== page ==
O.K. Carter: Arlington leads way with test of autonomous vehicles

Arlington driverless

Want to catch a Drive.ai in Arlington? It’s free for the moment. Here’s a link:


The results of what is still a pilot program – it’s called Drive.ie — have been encouraging, enough so that the city expanded the fleet from three to seven vehicles starting April 1.

If, somewhere in the not-distant future, autonomous vehicles should become the everyday norm in Texas – the operant word is really more “when” than “if” – Arlington should receive credit as the Lone Star State trend kick-starter.

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The city became the first in Texas to offer on-street autonomous vehicles last October, albeit in a careful, less-than-grandiose way: What residents and visitors saw were three gadget-laden blue and orange vehicles puttering slowly and cautiously along prescribed routes in the Entertainment District (Cowboys, Rangers, nearby hotels), each with a sort of conductor on board to provide enlightenment and perhaps relieve anxieties.

The answer to “Who’s driving this thing?” was, after all, “Nobody.”

The tally so far: Accidents, zero. Equipment failures, zero. Trips completed, 100 percent.

The sample size continues to expand. More than 1,000 people tried the vehicles, signing up for rides either through kiosks in the Entertainment District or, as seems to be the way of the world, through an app on their smart phones.

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The results of what is still a pilot program – it’s called Drive.ai — have been encouraging, enough so that the city expanded the fleet from three to seven vehicles starting April 1.

More significantly, ambitions have grown for the pilot program. Plans are in the works to expand the route to downtown and the University of Texas at Arlington. When that happens – if it happens — it’ll mean the autonomous-vehicle routes will expand from a few blocks to almost two miles in the most highly trafficked areas of the city. And that test of the technology, of course, will also be an event that will come under intense scrutiny from hundreds of Texas cities and counties.

If the program were to be eventually adopted and expanded, it would mean that people within that area would a) not need a car and b) could visit multiple destinations, including homes, restaurants, bars, retail, the library, churches, City Hall, UT Arlington classes or events, yoga sessions and likely many activities that will be added to this list. In short, it would mean a work/live/play, potentially auto-free environment that would also be easily accessible to visitors and the dollars they bring with them.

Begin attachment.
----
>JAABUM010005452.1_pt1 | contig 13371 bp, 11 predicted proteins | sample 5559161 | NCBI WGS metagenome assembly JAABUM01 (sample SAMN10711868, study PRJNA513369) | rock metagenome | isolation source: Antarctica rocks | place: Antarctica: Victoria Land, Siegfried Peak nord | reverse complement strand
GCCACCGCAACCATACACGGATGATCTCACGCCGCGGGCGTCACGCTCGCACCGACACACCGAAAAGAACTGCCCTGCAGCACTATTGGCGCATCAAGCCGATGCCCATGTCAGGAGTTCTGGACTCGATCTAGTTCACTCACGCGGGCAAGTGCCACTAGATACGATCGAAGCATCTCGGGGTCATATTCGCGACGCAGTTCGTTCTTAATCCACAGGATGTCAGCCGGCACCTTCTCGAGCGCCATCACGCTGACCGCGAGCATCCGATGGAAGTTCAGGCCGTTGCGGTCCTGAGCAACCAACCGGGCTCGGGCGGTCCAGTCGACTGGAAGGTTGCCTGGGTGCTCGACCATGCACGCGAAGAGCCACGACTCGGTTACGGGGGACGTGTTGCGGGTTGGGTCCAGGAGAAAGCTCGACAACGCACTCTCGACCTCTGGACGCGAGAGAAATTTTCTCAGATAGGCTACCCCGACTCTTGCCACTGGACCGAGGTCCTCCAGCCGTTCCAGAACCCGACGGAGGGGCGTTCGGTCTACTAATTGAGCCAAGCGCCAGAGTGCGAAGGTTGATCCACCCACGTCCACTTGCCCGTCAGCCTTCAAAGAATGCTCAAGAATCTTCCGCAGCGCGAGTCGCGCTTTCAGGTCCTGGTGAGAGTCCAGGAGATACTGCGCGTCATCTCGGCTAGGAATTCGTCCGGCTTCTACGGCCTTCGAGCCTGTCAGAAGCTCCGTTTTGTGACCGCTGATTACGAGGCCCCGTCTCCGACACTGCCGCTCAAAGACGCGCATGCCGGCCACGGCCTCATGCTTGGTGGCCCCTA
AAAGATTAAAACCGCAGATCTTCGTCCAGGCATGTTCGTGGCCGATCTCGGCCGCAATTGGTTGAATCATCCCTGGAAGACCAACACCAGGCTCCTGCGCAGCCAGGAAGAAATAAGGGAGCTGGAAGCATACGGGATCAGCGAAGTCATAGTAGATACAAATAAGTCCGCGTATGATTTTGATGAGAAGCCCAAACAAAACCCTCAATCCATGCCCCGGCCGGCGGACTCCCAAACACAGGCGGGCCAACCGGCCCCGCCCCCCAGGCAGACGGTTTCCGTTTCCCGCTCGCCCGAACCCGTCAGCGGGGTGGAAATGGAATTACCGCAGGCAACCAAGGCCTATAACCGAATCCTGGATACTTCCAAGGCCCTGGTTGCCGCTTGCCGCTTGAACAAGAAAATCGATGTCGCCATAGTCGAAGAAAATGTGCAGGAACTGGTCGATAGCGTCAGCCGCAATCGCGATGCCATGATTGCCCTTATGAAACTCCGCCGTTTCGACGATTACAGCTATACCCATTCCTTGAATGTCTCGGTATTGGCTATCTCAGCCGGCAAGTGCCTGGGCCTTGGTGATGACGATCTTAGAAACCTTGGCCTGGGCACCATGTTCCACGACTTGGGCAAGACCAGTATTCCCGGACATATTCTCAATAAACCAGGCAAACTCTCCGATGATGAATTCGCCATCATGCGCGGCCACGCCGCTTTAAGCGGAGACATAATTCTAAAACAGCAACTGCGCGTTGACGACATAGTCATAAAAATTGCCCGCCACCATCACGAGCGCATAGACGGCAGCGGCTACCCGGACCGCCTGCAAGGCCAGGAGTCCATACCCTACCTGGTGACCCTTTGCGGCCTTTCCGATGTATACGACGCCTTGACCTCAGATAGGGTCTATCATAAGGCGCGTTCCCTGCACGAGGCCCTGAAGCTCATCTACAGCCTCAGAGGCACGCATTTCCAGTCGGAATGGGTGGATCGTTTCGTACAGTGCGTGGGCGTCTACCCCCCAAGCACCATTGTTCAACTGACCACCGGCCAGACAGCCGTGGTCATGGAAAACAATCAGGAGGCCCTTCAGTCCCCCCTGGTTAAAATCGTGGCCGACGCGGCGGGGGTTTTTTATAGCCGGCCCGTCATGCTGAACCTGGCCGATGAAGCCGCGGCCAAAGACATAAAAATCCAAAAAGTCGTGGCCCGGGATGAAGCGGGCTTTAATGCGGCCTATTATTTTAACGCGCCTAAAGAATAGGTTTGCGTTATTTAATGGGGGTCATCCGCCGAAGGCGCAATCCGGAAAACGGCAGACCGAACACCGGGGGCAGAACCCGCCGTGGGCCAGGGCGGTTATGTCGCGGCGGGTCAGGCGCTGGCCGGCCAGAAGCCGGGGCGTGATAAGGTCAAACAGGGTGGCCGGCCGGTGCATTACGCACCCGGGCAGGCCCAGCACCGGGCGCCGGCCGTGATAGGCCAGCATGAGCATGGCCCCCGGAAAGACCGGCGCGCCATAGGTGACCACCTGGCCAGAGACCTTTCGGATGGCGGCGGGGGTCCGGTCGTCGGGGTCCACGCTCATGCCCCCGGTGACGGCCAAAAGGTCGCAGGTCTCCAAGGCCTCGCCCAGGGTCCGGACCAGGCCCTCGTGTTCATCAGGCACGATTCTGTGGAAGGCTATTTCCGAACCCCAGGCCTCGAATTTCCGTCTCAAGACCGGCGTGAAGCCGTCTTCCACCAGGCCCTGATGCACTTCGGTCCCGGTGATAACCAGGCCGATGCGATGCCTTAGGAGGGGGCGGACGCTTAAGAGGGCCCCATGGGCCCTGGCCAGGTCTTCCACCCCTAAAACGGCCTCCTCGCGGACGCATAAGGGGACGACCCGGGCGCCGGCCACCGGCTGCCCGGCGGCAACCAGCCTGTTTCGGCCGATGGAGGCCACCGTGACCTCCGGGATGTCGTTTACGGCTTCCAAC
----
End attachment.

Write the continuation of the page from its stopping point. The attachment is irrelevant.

There’s another critical assumption: that access to transportation will positively affect economic development in proximity, much as a streetcar route affects development in a Boston or as an interstate highway has impact in an Arlington.

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That won’t happen with a pilot program of only seven autonomous vehicles, but every flood of change begins with just a trickle.

We should pause right here to note that an ongoing ambition of the powers-that-be in Arlington has been to provide closer links to a growing UT Arlington, which now has more than 50,000 on-campus students, a resurging downtown and the 15-million plus people who visit the Entertainment District.

No one knows how the costs versus benefits of Drive.ie will evolve, which is why it’s a pilot program. Or if residents will accept it as anything more than a novelty.

One of the people most interested in how it all plays out is Downtown Arlington Management Corp.’s new president, Maggie Campbell.

“A big part of the pilot program is trying to understand what the concerns of potential users are,” she said. “It’s a total education process to determine what people are afraid of or what they don’t know. It’s a mix of uncertainty, fear and curiosity, and not everybody is going to be an adopter. Programs like Drive.ai are what make it possible to work around some of those challenges.”

Campbell endorses the proactive strategy the city has taken with autonomous vehicles, particularly the use of a pilot program to study the issue.

“I think with a pilot program you’re giving yourself permission to either succeed or fail. If it doesn’t work, move on and try something else.”

That said, Campbell also predicts that not only will autonomous vehicles become commonplace, but their increasing popularity will rapidly redefine traditional land uses in urban environments.

“All the ways we think about cars, places to park cars, and city land uses are going to be turned on their head,” she predicts.

O.K. Carter is a former editor and publisher of the Arlington Citizen-Journal and was also Arlington publisher and columnist for the Star-Telegram and founding editor of Arlington Today Magazine. He’s the author of the definitive book on Arlington’s colorful history, Caddos, Cotton and Cowboys: Essays on Arlington.